Edited by Phillip Prodger
Between 1925 and 1938, photographer E.O. Hoppé traveled the length and breadth of Germany, recording people and places at one of the most tumultuous times in the country’s history. He photographed movie stars and captains of industry, workers and peasants, and captured the birth of the Autobahn and UFA film studios in its heyday. He saw the rise of fascism, the creation of vast new suburbs, and the displacement of people from their traditional ways of life. With unprecedented access to the country’s world-famous factories and industrial installations, he witnessed Germany as few others could—barreling headlong into the unknown.
Moving, insightful, and deeply revealing, the full significance of Hoppé’s German work has been unknown until now. This volume combines photographs published in Hoppé’s legendary book of 1930, Deutsche Arbeit, with many new pictures never previously seen. From factory floor to the commuters of Berlin and Munich, Hoppé’s photographs reveal the profound social and economic tensions that preceded the Second World War.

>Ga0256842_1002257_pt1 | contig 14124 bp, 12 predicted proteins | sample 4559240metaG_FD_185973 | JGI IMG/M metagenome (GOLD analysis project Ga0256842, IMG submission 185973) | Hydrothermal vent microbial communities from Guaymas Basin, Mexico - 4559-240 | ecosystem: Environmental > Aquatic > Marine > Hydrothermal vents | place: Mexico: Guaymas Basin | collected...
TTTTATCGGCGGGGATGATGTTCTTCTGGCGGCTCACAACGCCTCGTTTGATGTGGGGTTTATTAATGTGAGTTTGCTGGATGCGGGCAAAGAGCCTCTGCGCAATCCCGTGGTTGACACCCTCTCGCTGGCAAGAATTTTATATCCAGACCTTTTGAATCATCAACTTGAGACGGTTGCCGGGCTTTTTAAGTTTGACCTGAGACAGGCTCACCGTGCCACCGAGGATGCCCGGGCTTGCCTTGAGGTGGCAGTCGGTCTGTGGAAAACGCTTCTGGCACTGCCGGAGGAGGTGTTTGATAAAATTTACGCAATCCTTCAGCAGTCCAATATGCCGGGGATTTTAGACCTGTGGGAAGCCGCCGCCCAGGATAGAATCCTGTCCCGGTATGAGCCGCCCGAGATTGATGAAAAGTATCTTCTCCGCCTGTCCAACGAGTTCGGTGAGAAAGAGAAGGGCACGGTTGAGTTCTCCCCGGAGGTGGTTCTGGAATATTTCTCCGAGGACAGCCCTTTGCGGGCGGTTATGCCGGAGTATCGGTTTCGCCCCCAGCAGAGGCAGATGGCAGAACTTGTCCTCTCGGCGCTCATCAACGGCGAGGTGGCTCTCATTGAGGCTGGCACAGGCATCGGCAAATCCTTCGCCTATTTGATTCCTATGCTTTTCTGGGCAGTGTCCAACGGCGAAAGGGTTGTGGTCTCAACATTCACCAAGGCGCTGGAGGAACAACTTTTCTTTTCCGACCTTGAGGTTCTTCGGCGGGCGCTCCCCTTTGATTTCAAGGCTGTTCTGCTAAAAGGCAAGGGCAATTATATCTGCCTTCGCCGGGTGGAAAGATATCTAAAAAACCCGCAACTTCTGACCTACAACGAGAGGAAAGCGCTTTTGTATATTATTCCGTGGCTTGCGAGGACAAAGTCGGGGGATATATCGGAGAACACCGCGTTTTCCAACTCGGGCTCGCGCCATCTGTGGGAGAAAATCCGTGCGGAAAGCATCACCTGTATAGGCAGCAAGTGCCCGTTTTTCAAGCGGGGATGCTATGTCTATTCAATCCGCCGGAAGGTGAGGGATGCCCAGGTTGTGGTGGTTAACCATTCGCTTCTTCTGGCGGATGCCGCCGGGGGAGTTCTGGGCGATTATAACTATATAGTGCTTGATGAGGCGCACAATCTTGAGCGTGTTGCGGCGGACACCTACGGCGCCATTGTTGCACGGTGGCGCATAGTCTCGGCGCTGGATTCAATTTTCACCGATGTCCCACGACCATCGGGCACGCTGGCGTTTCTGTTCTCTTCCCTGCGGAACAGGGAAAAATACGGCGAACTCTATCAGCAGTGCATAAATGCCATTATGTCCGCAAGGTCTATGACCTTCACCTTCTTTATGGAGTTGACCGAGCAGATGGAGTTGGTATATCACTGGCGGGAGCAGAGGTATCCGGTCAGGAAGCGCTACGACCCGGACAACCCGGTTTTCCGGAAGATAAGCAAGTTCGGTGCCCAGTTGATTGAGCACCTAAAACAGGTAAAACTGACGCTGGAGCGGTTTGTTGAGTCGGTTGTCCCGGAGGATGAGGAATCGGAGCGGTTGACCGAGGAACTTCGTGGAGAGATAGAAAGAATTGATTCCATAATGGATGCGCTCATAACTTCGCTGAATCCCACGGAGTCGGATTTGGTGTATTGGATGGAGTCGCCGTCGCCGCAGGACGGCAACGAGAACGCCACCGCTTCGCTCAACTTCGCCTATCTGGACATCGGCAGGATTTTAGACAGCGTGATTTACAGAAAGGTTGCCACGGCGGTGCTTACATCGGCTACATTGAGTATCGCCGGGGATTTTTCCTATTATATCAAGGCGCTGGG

This publication uncovers Hoppé as a pivotal figure in the history of twentieth-century photography, who introduced for the first time elements of typology, seriality and sequence, which have become key elements of contemporary photographic practice. Hoppé used his experience in Germany to develop a modern new style of photography—showing not just how things looked, but how it felt to be there.